This approach to cultural, however, is, as I said, anemic. I have found that it breeds over-sensitive consciences and secret lives. Because no good or biblical reasons are given for the approval/disapproval, the compliant obey the edict and the defiant consume it in secret anyway. The person in the pew starts to feel guilty about almost any engagement with activities in this world. And because the list of taboos is so arbitrary, equally zealous groups practicing almost identical restrictions are separated from, because they aren’t exactly identical. This breeds pride of place and irrational “convictions” against all kinds of activities about which the Bible does not speak. All in all, this approach to culture damns its followers to a continual state of guilt, confusion, and conceit. And it reeks of legalism.

A better approach to culture is based on serious theology. It recognizes that although the image of God in man has been defaced by the fall, it is not entirely erased. In addition, God has implanted a knowledge of Himself in every person that is clear and plain (Rom. 1:18-21). As a result, while the unbeliever seeks to suppress the truth of God, he can never fully do so. The truth of God leaks out, even when he is actively trying to quash it. When he lets up in his suppression of the truth, even for a moment, the truth of God bursts forth from the darkness of deceit and rebellion, like the sun after a violent thunderstorm. This is known as common grace—God’s restraint of sin in the unbeliever and bestowal of gifts for the common good.

In Part 3 we will explore the nature of common grace as an explanation for how unbelievers can produce works of culture that have value for a Christian. The notion of common grace provides a robust alternative to the weak and unsatisfying idea that Christians should only enjoy culture that is explicitly Christian.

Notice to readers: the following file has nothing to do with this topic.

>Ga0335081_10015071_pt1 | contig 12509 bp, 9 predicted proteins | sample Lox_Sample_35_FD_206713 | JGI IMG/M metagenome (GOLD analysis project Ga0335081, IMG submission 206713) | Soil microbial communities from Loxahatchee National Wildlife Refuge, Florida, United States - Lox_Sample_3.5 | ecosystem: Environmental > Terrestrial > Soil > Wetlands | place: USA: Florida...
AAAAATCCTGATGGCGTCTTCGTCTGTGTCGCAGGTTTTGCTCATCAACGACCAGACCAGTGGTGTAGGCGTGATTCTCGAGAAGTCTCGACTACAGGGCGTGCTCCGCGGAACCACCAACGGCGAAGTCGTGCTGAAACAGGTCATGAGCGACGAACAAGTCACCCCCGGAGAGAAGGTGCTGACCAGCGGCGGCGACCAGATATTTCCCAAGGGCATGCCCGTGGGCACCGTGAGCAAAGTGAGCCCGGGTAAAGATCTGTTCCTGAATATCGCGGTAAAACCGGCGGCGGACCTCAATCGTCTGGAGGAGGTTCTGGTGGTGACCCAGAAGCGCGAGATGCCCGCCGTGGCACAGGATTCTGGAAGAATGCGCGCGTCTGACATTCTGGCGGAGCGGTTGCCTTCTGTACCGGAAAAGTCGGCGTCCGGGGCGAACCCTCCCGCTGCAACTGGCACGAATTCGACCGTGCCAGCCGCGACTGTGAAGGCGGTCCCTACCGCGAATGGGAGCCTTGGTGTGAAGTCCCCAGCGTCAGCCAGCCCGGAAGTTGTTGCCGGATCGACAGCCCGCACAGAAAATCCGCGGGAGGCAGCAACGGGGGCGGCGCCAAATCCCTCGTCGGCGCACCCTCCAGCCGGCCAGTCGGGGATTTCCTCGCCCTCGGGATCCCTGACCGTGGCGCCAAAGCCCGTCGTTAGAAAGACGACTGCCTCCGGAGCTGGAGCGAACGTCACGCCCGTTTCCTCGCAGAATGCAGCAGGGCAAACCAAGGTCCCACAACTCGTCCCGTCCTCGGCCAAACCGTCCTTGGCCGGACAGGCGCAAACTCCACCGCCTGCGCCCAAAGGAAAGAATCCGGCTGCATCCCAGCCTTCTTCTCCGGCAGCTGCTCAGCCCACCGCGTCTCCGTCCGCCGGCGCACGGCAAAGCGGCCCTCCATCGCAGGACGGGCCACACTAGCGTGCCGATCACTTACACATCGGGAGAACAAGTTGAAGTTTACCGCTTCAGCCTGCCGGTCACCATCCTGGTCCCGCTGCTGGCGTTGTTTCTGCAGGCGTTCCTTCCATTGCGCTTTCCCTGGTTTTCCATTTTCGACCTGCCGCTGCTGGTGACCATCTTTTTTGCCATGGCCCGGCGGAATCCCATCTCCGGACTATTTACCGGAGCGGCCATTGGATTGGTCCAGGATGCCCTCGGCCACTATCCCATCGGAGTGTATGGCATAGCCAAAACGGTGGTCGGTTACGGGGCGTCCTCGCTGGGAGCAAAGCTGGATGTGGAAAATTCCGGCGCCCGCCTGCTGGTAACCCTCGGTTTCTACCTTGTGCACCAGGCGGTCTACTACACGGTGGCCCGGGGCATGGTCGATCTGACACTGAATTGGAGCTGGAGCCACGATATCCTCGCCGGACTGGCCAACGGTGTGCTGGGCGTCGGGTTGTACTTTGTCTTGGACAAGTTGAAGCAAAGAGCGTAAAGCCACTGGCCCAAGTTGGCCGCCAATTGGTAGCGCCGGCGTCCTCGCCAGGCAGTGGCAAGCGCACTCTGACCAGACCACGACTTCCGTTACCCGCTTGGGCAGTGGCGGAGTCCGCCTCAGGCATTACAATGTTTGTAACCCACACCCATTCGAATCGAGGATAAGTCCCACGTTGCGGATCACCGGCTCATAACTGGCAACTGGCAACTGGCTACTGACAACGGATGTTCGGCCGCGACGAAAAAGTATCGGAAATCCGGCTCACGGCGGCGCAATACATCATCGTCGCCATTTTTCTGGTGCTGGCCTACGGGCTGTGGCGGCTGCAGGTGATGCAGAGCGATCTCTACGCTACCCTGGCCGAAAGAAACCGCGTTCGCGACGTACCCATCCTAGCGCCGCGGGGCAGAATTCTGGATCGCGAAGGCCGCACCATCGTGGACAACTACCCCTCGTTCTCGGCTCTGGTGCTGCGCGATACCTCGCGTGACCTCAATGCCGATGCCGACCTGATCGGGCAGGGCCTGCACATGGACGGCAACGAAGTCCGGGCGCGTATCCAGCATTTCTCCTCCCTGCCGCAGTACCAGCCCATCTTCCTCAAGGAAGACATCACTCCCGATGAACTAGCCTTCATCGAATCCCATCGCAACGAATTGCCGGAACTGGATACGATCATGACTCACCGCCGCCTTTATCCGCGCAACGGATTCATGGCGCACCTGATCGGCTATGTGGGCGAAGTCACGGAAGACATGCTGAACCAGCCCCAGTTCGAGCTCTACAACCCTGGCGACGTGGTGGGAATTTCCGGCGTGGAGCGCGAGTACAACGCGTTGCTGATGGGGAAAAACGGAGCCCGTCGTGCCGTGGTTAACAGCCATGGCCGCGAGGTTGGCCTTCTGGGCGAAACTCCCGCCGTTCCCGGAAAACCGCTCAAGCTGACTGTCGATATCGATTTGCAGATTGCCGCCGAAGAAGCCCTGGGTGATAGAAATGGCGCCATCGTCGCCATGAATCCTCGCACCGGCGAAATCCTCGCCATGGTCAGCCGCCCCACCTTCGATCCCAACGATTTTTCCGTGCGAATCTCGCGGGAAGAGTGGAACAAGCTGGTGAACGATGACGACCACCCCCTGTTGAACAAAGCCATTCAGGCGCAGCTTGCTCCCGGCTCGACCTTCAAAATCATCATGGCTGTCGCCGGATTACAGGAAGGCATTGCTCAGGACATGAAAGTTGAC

Cultural Apologetics: Seeing the Truth of God in Cultural Expressions in the Wider World

Cultural apologetics is the practice of using truth that finds expression in culture, and directing a person’s attention to the fact that the truth only fits in a Christian worldview. That means that I can take truth wherever it is found and show someone who is familiar with that cultural expression that such an idea only finds its meaning in light of the Christian gospel.

For example, read this astounding quote from a commencement address given by novelist and essayist, David Foster Wallace, to Kenyon University in 2005:

Because here’s something else that’s weird but true: in the day-to day trenches of adult life, there is actually no such thing as atheism. There is no such thing as not worshipping. Everybody worships. The only choice we get is what to worship. And the compelling reason for maybe choosing some sort of god or spiritual-type thing to worship — be it JC or Allah, be it YHWH or the Wiccan Mother Goddess, or the Four Noble Truths, or some inviolable set of ethical principles — is that pretty much anything else you worship will eat you alive.

If you worship money and things, if they are where you tap real meaning in life, then you will never have enough, never feel you have enough. It’s the truth.

Worship your body and beauty and sexual allure and you will always feel ugly. And when time and age start showing, you will die a million deaths before they finally grieve you. On one level, we all know this stuff already. It’s been codified as myths, proverbs, clichés, epigrams, parables; the skeleton of every great story. The whole trick is keeping the truth up front in daily consciousness.

Wallace committed suicide three years later, at the tragically young age of 46 (my age). As a Christian, I recognize there is much truth in this address. I can use this utterance by unbeliever because it is true, even though he didn’t fully understand what he was saying. I can show an unbeliever that what the Bible says about life apart from Christ has been proven true time and time again.

The power of cultural apologetics is that cultural expressions (movies, television, songs, novels, art, architecture, fashion, etc.) cannot stop proclaiming the truth because those who produce it are made in the image of God.

Part 2 of this essay picks up this idea and shows how human culture is inexorably revelatory of the truth of God